Protecting our resources

Protecting our resources

“One the first night you usually don’t see a lot of violators,” Monroe County Sheriff’s Deputy Derek Paul said as he watched boats of all sizes idle onto the flats and against the mangroves surrounding Marathon’s Vaca Cut.

The 12 year veteran, careful not to jinx himself, quickly added, “traditionally.”

As the long hand approached midnight, he and partner Willie Guerra were running the MCSO Donzai without running lights to avoid giving away their position.

The Objective
“To regulate the catch of lobster,” said Guerra, who recognizes the marine environment as the Keys most valuable resource – right behind the tourism industry.

When people from Miami or farther north attempt to argue a ticket, Guerra will calmly ask, “Why are you fishing here instead of back home?”

He usually gets the same response.

Because there is nothing there.

“And why are there no fish in Miami, because of resource abuse.”

Guerra has seen it all. From double dipping lobster hunters who try to limit out a couple times a day to boats working with buddies on land, but he also understands the
“it should be fun out here.”

Minutes later, at 11:50pm, he and Deputy Willie Guerra were racing toward the flats near Marathon’s Vaca Cut when spot an anxious boater dipping his net into the water a little too early.

They are out there for the simplest reasons. To protect and serve not only boaters, but also the precious resources of the Florida Keys. Last year, the Monroe County Sheriff’s Office stopped more than 800 boats during the 2 day Sport Lobster Season.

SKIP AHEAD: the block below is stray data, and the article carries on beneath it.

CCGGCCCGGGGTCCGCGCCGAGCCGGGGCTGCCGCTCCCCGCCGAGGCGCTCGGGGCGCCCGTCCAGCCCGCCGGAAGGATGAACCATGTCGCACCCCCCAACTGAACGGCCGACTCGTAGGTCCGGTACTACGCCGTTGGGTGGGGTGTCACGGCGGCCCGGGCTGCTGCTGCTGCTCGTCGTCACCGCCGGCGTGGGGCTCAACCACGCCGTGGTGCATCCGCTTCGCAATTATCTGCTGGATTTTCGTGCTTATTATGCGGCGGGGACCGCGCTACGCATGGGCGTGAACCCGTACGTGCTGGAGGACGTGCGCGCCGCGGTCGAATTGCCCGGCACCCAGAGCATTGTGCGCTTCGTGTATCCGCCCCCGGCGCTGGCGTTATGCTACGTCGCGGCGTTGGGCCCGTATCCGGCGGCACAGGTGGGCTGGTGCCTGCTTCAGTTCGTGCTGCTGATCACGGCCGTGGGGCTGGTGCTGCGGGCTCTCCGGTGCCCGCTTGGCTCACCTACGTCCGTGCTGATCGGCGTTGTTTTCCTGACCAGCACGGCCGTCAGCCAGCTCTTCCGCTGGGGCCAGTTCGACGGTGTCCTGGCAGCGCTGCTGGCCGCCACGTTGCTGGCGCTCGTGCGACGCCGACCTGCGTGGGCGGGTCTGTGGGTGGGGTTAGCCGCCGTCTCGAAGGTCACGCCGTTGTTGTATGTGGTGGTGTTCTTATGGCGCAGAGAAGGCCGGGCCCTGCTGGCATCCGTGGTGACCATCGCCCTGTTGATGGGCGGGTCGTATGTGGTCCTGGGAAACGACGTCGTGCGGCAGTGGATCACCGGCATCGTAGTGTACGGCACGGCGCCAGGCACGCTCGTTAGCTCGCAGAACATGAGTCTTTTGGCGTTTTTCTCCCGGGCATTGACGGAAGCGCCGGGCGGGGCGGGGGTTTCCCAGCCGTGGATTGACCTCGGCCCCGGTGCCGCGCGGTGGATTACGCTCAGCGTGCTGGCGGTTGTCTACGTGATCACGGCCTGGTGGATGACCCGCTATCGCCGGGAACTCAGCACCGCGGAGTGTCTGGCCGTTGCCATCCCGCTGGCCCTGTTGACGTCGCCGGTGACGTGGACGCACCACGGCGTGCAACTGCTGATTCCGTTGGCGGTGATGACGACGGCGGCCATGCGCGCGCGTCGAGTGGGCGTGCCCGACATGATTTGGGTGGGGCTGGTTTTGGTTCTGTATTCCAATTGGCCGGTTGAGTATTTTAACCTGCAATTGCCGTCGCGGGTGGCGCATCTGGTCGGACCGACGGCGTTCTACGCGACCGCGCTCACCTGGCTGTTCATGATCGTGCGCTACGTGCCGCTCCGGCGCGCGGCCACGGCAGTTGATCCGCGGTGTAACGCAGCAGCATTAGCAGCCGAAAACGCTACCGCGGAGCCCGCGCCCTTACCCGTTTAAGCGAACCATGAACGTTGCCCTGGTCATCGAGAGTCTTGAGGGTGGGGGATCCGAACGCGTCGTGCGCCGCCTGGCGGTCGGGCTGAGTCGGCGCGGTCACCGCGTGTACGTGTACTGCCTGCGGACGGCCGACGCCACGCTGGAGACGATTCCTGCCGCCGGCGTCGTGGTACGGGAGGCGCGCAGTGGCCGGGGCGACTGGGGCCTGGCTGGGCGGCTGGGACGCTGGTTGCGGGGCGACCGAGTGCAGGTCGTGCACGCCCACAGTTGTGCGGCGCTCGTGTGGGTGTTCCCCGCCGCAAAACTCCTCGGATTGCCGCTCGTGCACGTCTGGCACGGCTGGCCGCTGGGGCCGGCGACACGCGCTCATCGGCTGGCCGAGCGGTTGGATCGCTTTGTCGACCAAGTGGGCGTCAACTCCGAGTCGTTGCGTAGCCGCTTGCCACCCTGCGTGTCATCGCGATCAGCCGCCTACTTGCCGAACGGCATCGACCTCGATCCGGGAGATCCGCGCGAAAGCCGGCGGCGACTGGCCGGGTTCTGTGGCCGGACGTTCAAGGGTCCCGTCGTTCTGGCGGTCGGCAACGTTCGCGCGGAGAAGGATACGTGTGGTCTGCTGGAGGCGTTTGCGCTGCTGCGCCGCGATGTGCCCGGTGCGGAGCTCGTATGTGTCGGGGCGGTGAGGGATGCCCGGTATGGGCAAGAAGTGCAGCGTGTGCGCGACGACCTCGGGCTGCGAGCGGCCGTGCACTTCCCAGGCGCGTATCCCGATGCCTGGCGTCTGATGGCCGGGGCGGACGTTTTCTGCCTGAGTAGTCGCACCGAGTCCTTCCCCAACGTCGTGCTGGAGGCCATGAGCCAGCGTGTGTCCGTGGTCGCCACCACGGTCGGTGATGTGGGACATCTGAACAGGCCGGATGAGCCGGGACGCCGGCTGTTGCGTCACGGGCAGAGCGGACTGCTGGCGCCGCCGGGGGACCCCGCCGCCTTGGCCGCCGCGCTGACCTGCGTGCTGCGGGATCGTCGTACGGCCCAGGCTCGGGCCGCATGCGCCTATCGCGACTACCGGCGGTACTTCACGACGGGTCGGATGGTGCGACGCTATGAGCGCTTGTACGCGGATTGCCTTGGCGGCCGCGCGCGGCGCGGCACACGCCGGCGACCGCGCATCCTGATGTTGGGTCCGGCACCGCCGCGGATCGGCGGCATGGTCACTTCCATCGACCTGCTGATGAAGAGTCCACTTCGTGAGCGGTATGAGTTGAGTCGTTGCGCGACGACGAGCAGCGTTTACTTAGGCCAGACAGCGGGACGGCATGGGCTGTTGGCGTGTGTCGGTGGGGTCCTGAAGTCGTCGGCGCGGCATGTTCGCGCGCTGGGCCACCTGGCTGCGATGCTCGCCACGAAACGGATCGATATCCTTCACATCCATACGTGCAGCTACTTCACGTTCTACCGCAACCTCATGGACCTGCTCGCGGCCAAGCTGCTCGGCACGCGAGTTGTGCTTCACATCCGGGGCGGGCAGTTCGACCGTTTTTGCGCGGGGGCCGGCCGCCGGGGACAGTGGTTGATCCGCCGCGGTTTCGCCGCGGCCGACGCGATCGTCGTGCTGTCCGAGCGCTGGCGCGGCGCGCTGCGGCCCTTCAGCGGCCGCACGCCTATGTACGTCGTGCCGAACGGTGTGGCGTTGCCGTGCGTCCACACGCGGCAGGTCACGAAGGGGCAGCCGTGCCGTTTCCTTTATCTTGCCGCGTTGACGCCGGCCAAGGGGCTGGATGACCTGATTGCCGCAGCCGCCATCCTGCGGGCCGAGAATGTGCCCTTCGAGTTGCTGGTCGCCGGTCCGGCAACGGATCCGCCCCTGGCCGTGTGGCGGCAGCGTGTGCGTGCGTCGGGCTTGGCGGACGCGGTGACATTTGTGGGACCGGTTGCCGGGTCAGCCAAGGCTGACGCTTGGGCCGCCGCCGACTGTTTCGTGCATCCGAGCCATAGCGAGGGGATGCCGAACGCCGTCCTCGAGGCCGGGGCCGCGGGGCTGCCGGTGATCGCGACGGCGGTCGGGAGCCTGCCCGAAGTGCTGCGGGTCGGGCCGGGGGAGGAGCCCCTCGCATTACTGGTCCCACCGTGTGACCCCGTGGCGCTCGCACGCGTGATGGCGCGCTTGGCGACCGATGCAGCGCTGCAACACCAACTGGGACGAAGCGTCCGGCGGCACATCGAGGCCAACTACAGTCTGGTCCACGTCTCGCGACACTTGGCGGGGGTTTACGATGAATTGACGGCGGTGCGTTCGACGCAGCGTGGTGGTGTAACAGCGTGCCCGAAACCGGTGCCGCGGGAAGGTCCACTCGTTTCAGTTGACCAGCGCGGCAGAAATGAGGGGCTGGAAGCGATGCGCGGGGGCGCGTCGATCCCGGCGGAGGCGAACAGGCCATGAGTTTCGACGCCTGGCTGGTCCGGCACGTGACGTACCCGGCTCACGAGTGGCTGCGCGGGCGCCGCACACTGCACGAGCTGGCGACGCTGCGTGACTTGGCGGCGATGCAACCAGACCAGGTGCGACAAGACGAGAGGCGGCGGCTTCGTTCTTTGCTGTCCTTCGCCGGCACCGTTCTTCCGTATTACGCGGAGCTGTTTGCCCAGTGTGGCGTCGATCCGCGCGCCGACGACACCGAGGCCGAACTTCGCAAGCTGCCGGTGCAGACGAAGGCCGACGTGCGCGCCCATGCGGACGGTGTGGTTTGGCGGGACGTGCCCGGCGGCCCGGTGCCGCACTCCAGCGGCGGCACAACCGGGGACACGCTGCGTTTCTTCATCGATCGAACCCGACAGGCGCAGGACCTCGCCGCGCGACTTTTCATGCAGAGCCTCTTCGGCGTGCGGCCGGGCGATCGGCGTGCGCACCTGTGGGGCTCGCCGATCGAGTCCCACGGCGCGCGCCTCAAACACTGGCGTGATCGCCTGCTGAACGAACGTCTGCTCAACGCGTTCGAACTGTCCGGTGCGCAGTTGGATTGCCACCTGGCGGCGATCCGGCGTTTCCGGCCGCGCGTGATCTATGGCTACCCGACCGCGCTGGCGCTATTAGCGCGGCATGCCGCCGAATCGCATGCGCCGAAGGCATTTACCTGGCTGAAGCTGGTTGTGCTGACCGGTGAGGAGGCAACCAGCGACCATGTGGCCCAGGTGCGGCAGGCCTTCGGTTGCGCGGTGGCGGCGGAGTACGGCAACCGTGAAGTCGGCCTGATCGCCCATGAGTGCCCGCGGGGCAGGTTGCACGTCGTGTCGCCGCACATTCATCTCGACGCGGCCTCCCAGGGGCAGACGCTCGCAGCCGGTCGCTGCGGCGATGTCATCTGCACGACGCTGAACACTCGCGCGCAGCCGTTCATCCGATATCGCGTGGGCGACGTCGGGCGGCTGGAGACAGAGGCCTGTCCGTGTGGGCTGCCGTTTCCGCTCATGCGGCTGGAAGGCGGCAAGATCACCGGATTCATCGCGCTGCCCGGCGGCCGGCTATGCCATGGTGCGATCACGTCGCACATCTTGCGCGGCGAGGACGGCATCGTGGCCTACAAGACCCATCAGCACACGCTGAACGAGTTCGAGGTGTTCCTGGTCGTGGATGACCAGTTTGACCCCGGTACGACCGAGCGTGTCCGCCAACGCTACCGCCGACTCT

“We were going after a ballyhoo,” say the out-of-town lobster lovers. After a search of the vessel to confirm their story, the deputies slip back into the cut, careful not to stir up the water and ruin anyone’s chance to bullynet a bug.

“I would say that 98% of the people abide the rules,” Guerra adds, and by the end of the 2 days, he had stopped more than 200 boats and made only about 20 cases including one guy who shot Goliath Grouper.

“He will have to come back from Georgia to go to court,” he said. “That is like shooting a bald eagle.”

Guerra also said the murky waters over Mini Season could translate into a banner year when the locals dive in for regular season.

Editor’s Note: As of press time, one fatality was reported in the Monroe County during the two-day sport season. According to the Monroe County Sheriff’s Office, a spear fisherman died on Thursday afternoon near Marathon.

 

Pictured, from left: The guys at Capt. Hooks in Marathon were plenty busy during Mini Season. “Absolutely, non-stop,” said Craig Velger. “We filled a lot of tanks.” Pictured, from left: Brian Schraffenberger, Bob Rooney, Craig Velger.

 

 

Deputies
Pictured, from left: Monroe County Sheriff Deputies Derek Paul and Willie Guerra. Their main objective: protect the resources.

 

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